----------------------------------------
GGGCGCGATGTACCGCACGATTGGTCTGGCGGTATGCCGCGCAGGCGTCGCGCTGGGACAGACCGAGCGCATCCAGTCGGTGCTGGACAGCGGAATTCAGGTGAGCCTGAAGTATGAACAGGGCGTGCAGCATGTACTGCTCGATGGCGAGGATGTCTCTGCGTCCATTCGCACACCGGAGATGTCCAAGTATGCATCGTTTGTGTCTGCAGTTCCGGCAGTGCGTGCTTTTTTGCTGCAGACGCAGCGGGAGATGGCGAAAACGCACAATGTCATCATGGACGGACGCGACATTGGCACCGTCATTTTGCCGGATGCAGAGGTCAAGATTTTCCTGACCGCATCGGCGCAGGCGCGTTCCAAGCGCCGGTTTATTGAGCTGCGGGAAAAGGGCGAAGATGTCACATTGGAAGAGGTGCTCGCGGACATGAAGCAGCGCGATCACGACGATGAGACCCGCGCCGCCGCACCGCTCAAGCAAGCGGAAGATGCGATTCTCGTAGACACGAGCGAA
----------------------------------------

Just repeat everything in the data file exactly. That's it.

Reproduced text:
GGGCGCGATGTACCGCACGATTGGTCTGGCGGTATGCCGCGCAGGCGTCGCGCTGGGACAGACCGAGCGCATCCAGTCGGTGCTGGACAGCGGAATTCAGGTGAGCCTGAAGTATGAACAGGGCGTGCAGCATGTACTGCTCGATGGCGAGGATGTCTCTGCGTCCATTCGCACACCGGAGATGTCCAAGTATGCATCGTTTGTGTCTGCAGTTCCGGCAGTGCGTGCTTTTTTGCTGCAGACGCAGCGGGAGATGGCGAAAACGCACAATGTCATCATGGACGGACGCGACATTGGCACCGTCATTTTGCCGGATGCAGAGGTCAAGATTTTCCTGACCGCATCGGCGCAGGCGCGTTCCAAGCGCCGGTTTATTGAGCTGCGGGAAAAGGGCGAAGATGTCACATTGGAAGAGGTGCTCGCGGACATGAAGCAGCGCGATCACGACGATGAGACCCGCGCCGCCGCACCGCTCAAGCAAGCGGAAGATGCGATTCTCGTAGACACGAGCGAA